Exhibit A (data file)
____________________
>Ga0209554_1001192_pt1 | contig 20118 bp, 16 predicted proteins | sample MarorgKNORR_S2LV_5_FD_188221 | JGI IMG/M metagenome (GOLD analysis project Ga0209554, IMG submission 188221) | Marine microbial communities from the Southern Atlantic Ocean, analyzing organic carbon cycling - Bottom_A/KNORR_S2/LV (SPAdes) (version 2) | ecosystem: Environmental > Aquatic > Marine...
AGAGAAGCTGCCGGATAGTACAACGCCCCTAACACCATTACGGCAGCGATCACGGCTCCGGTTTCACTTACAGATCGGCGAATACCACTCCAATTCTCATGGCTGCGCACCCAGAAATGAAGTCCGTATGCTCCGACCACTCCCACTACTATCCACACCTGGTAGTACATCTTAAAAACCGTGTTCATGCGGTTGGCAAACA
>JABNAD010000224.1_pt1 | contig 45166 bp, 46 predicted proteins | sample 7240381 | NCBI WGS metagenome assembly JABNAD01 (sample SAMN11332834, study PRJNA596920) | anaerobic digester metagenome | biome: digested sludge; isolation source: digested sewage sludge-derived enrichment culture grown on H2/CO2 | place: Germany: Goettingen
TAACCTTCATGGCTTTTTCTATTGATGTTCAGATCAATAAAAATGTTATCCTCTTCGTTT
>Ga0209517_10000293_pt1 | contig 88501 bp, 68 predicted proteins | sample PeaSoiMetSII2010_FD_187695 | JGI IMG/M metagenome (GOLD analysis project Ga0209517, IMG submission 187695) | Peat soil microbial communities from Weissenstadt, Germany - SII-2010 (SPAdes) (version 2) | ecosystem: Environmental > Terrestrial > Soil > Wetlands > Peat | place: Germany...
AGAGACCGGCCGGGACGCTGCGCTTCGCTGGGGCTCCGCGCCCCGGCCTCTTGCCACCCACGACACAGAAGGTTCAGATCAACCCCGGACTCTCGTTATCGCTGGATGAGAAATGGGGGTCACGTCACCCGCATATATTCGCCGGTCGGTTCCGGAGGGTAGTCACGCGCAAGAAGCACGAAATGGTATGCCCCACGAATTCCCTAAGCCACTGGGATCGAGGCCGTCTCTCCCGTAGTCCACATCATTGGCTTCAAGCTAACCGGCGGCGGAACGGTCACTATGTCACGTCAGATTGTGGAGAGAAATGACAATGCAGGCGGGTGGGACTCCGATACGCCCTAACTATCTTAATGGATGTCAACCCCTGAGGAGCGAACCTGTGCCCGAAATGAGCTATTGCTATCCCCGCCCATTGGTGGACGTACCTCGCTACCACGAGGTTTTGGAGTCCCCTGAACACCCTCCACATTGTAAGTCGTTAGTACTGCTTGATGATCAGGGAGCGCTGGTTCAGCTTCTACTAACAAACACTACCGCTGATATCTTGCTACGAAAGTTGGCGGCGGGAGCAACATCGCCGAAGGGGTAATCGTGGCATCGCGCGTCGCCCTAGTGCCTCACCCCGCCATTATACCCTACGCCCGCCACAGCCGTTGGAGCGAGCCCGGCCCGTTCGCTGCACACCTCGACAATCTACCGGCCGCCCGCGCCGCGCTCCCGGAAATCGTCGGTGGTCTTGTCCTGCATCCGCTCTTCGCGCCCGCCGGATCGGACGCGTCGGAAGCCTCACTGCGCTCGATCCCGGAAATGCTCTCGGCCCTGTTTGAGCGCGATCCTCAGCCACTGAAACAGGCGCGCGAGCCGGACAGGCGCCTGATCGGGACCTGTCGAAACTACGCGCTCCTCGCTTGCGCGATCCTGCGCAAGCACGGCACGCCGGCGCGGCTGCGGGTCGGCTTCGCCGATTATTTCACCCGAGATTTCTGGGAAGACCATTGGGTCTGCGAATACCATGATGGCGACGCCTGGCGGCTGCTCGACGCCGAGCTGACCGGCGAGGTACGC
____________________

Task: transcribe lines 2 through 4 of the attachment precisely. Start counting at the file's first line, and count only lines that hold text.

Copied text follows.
AGAGAAGCTGCCGGATAGTACAACGCCCCTAACACCATTACGGCAGCGATCACGGCTCCGGTTTCACTTACAGATCGGCGAATACCACTCCAATTCTCATGGCTGCGCACCCAGAAATGAAGTCCGTATGCTCCGACCACTCCCACTACTATCCACACCTGGTAGTACATCTTAAAAACCGTGTTCATGCGGTTGGCAAACA
>JABNAD010000224.1_pt1 | contig 45166 bp, 46 predicted proteins | sample 7240381 | NCBI WGS metagenome assembly JABNAD01 (sample SAMN11332834, study PRJNA596920) | anaerobic digester metagenome | biome: digested sludge; isolation source: digested sewage sludge-derived enrichment culture grown on H2/CO2 | place: Germany: Goettingen
TAACCTTCATGGCTTTTTCTATTGATGTTCAGATCAATAAAAATGTTATCCTCTTCGTTT